before-running-a-docker-container-image-know-whats-in-the-box

 

Shipping Container Door

 

Modern DevOps environments have brought significant increases in time to market for applications. However, with this gain in efficiency and productivity we have lost oversight as well as a deep understanding of what exactly is running in our production environments. As clean code producing, security minded devs and managers alike, we have to know what’s in the box before running a Docker container image.

 

Also, if you’re a team lead, you have to consider if the development libraries that have been approved are really the ones being used in the applications your team is deploying into production.

 

Know What’s In the Box

We, at CodeNotary, have developed a solution that allows devs and teams to rest assured in the integrity of their build code. Additionally, organizations can enforce discipline and good, solid practices in their entire DevOps process.

 

For example, let’s assume that you have a set of Maven libraries or GitHub repositories. After they have been checked for conflicts and vulnerabilities, that have been approved for use in development. Once approved, it’s simple step to sign your binaries using the single command vcn sign <asset> with CodeNotary’s vcn CLI tool.

 

Now, by signing these binaries you have given them a unique identity with a unique hash that is indelibly stored on our distributed ledger technology. Then, at any time during the build or deployment process, you can make sure that you and/or your team are working with only the approved libraries and not using the non-approved ones.

 

Verify Before Running an Image or at Download

Verifying assets is pretty simple as well. There are actually 3 ways to check the integrity of approved assets, which you can do when you first download them locally or later just prior to executing them. You can use the:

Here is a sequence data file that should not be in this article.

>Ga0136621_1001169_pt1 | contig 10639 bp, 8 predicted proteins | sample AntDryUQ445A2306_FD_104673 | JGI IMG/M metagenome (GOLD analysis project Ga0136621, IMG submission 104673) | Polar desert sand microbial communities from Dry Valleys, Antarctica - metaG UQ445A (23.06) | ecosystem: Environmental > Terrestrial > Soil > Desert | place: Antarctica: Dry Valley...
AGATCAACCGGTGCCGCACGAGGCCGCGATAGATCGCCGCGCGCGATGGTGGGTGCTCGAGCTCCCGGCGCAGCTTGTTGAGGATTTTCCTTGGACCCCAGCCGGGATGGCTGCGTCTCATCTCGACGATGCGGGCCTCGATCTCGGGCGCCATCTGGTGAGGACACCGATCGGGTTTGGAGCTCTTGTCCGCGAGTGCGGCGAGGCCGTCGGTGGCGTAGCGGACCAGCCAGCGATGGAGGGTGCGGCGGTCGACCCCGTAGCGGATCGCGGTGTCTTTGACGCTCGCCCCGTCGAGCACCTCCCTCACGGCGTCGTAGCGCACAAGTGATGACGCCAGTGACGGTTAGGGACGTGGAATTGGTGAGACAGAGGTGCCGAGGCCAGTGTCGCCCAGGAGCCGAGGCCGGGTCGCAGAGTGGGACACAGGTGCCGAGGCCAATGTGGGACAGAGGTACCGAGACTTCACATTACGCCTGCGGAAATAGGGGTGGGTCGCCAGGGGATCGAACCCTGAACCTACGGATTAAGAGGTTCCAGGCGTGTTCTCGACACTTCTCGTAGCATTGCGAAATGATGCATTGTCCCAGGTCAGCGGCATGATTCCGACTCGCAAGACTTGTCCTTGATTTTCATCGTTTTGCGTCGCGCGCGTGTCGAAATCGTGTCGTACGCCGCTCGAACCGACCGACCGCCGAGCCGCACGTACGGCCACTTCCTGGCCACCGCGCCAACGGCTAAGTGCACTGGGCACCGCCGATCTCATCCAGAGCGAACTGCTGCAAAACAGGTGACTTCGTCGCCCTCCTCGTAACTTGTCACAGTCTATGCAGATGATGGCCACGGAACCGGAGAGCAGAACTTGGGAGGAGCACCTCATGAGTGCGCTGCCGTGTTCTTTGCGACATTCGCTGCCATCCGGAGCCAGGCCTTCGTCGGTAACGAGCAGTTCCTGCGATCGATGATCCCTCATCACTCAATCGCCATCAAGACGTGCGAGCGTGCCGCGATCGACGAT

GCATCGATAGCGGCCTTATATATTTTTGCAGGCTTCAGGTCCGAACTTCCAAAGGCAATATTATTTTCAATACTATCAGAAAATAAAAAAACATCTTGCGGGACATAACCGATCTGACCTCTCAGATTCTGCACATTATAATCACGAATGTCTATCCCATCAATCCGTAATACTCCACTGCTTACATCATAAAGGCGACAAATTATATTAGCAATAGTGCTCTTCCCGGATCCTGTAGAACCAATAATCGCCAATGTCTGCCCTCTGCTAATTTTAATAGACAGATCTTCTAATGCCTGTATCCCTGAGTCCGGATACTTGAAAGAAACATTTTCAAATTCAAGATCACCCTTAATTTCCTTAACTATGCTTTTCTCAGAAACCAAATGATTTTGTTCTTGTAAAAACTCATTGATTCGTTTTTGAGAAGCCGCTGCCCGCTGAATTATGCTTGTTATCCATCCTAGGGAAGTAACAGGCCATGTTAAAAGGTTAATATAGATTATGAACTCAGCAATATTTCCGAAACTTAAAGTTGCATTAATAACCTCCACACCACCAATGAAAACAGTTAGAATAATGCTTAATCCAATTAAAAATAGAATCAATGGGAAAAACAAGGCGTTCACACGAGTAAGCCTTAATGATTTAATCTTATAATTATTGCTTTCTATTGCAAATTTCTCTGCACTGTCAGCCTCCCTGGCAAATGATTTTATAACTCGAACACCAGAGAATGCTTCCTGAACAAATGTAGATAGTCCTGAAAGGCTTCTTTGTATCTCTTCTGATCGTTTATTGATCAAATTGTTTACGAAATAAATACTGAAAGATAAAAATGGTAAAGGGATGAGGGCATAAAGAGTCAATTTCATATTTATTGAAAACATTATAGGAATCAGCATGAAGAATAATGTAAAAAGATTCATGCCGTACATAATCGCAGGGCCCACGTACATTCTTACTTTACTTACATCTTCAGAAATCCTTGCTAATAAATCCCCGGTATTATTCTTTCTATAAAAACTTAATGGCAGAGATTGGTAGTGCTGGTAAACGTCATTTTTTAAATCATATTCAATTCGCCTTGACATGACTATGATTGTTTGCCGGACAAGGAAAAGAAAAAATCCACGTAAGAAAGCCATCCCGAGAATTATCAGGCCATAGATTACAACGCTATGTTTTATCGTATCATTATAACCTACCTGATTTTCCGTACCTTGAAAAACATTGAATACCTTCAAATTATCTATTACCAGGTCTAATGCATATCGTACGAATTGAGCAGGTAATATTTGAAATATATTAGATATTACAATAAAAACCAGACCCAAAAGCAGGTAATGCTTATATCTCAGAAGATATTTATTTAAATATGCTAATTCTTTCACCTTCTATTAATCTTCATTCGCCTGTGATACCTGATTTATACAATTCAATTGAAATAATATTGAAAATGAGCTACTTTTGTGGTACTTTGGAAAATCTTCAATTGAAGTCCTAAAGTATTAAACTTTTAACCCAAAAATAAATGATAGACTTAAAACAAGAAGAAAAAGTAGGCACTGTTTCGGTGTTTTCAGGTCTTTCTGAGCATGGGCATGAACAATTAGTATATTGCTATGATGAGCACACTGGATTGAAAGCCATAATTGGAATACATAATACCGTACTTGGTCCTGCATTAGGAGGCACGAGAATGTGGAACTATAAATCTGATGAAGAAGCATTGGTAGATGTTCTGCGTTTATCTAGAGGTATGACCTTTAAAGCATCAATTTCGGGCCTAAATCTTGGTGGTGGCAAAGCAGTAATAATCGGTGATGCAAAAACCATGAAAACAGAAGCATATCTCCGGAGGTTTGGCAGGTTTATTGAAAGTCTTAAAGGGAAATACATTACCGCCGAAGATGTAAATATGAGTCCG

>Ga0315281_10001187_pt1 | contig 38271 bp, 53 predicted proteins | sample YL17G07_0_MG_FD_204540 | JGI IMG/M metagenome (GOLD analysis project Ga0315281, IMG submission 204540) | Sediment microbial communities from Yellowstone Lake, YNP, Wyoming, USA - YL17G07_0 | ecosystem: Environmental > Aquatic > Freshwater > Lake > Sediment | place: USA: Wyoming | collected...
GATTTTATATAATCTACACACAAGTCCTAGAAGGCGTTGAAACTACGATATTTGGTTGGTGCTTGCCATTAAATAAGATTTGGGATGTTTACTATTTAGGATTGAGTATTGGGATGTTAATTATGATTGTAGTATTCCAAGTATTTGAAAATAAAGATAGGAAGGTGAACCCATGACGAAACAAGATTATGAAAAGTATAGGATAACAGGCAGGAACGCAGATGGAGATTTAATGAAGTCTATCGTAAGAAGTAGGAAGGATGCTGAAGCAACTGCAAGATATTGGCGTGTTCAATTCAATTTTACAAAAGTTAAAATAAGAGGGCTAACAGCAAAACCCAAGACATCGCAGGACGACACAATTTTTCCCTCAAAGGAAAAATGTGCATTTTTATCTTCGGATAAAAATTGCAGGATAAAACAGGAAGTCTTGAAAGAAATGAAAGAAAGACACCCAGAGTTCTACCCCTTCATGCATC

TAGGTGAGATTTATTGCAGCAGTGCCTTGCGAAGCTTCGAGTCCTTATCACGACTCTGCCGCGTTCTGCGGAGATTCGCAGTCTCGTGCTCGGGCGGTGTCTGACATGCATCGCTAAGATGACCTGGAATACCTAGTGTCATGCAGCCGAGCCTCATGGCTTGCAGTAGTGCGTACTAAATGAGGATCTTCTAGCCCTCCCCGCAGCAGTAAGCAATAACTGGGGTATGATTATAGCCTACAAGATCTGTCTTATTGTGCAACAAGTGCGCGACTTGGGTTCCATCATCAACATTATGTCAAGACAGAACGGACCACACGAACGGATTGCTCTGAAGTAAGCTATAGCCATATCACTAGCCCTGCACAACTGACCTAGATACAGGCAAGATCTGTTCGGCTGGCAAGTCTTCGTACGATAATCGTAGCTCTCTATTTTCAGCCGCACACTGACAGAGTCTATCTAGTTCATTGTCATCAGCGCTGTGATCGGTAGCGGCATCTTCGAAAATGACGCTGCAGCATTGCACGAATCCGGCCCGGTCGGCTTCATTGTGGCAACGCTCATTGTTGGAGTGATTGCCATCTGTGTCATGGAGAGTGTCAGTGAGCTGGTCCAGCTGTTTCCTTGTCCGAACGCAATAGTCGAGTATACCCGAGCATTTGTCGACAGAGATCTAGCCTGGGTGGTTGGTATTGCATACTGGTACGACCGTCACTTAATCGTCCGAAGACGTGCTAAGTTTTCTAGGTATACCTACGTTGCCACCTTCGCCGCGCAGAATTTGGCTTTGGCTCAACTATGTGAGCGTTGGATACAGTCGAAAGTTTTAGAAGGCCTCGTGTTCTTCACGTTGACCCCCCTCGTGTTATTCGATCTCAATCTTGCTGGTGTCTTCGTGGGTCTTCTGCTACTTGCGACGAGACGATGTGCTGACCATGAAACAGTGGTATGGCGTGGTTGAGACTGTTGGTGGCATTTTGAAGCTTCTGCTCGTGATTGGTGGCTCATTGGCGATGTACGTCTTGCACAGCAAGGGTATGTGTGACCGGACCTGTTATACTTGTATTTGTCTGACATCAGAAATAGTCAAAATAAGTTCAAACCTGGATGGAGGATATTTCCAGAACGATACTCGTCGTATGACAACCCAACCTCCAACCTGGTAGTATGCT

1)  CodeNotary vcn CLI tool using the command vcn verify <asset> for verification anytime.

 

CodeNotary vcn CLI tool - Trusted

 

     2)  CodeNotary – Chrome extension for verification at download.

 

CodeNotary Chrome Ext - Integrity Verified - Chrome

 

     3)  CodeNotary drag and drop verification page which is available whenever you need it and has the added benefit of displaying the MD5, SHA1, and SHA256 hashes for each asset.

 

CodeNotary - Drag & Drop - Verification - Verified

 

 

With multiple different ways to verify your cleared-to-use assets, you can easily authenticate the evergreen tree of matrix binaries and environments that often stretch across geographically dispersed locations.

 

With CodeNotary, you can ensure confidence in your DevOps integrity workflow and always know what’s in the box before running a Docker container image. But you don’t have to take our word for it. Check it out for yourself and see. And if you’re an OSS contributor, it’s pretty nice cause you’re subscription is free forever.

 

 

Yes, Sign Me Up to Test It Out

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Metrics and Logs

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VMware vSphere & Cloud
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Performance monitoring for your systems and applications with log analysis (tamperproof using immudb) and license compliance (RedHat, Oracle, SAP and more) in one virtual appliance!

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Use Case - Tamper-resistant Clinical Trials

Goal:

Blockchain PoCs were unsuccessful due to complexity and lack of developers.